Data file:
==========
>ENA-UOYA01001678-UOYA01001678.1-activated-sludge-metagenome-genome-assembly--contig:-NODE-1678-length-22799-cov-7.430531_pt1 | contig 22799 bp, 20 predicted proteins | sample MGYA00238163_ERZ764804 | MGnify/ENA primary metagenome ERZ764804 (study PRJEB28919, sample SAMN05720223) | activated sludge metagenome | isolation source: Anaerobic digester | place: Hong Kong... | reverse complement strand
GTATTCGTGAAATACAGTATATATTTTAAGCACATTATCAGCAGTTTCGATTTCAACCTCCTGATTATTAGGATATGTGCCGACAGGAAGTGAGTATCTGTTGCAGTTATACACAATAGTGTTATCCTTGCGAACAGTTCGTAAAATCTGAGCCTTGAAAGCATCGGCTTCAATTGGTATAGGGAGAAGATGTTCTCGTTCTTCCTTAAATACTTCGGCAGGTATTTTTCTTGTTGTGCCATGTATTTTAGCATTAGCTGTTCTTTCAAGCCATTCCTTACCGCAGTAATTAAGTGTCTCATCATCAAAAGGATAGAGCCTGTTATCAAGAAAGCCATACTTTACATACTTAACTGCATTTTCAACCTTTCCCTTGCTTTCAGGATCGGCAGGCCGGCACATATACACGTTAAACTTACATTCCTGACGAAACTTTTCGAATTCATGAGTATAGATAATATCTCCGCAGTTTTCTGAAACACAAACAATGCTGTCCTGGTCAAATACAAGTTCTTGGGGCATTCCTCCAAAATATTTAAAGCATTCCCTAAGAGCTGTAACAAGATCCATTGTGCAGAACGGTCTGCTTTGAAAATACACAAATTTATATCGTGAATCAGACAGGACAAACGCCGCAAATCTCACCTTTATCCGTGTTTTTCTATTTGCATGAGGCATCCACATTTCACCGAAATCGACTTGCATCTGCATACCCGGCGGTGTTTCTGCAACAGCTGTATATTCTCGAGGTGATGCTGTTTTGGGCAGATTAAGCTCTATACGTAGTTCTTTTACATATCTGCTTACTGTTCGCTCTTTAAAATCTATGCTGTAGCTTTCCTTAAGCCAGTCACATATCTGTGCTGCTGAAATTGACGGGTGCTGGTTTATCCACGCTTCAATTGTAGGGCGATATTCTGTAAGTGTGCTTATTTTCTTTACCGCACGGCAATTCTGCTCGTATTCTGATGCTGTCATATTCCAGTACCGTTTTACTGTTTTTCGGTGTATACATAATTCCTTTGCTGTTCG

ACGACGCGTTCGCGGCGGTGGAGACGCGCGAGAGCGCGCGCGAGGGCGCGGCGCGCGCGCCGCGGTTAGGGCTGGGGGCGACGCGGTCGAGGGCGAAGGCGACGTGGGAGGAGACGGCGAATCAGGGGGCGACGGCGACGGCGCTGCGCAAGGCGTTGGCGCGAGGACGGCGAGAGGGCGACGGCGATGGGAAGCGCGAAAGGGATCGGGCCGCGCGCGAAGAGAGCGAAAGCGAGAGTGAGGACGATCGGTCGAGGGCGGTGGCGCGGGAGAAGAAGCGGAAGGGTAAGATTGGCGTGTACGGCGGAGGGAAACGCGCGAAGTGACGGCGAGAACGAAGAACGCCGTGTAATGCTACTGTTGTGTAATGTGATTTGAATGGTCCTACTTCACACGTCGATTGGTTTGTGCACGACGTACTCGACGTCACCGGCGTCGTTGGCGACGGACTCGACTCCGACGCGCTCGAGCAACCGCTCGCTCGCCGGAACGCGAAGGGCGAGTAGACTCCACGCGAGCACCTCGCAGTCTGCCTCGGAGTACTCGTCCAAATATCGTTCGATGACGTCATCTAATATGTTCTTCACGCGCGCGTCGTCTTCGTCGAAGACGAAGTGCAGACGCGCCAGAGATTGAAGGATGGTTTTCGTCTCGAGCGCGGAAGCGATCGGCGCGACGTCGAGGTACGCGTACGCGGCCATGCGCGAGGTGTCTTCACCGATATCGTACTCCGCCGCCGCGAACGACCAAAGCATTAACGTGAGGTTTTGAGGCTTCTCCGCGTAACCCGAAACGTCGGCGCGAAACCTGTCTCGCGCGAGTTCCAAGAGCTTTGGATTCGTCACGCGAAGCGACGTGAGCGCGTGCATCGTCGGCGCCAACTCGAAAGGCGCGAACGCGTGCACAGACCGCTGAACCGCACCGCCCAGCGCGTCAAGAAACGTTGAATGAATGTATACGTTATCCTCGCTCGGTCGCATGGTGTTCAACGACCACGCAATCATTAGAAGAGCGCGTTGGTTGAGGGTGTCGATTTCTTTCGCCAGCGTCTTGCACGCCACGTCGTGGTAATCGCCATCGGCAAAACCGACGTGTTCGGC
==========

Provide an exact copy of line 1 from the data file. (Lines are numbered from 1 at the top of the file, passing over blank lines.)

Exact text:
>ENA-UOYA01001678-UOYA01001678.1-activated-sludge-metagenome-genome-assembly--contig:-NODE-1678-length-22799-cov-7.430531_pt1 | contig 22799 bp, 20 predicted proteins | sample MGYA00238163_ERZ764804 | MGnify/ENA primary metagenome ERZ764804 (study PRJEB28919, sample SAMN05720223) | activated sludge metagenome | isolation source: Anaerobic digester | place: Hong Kong... | reverse complement strand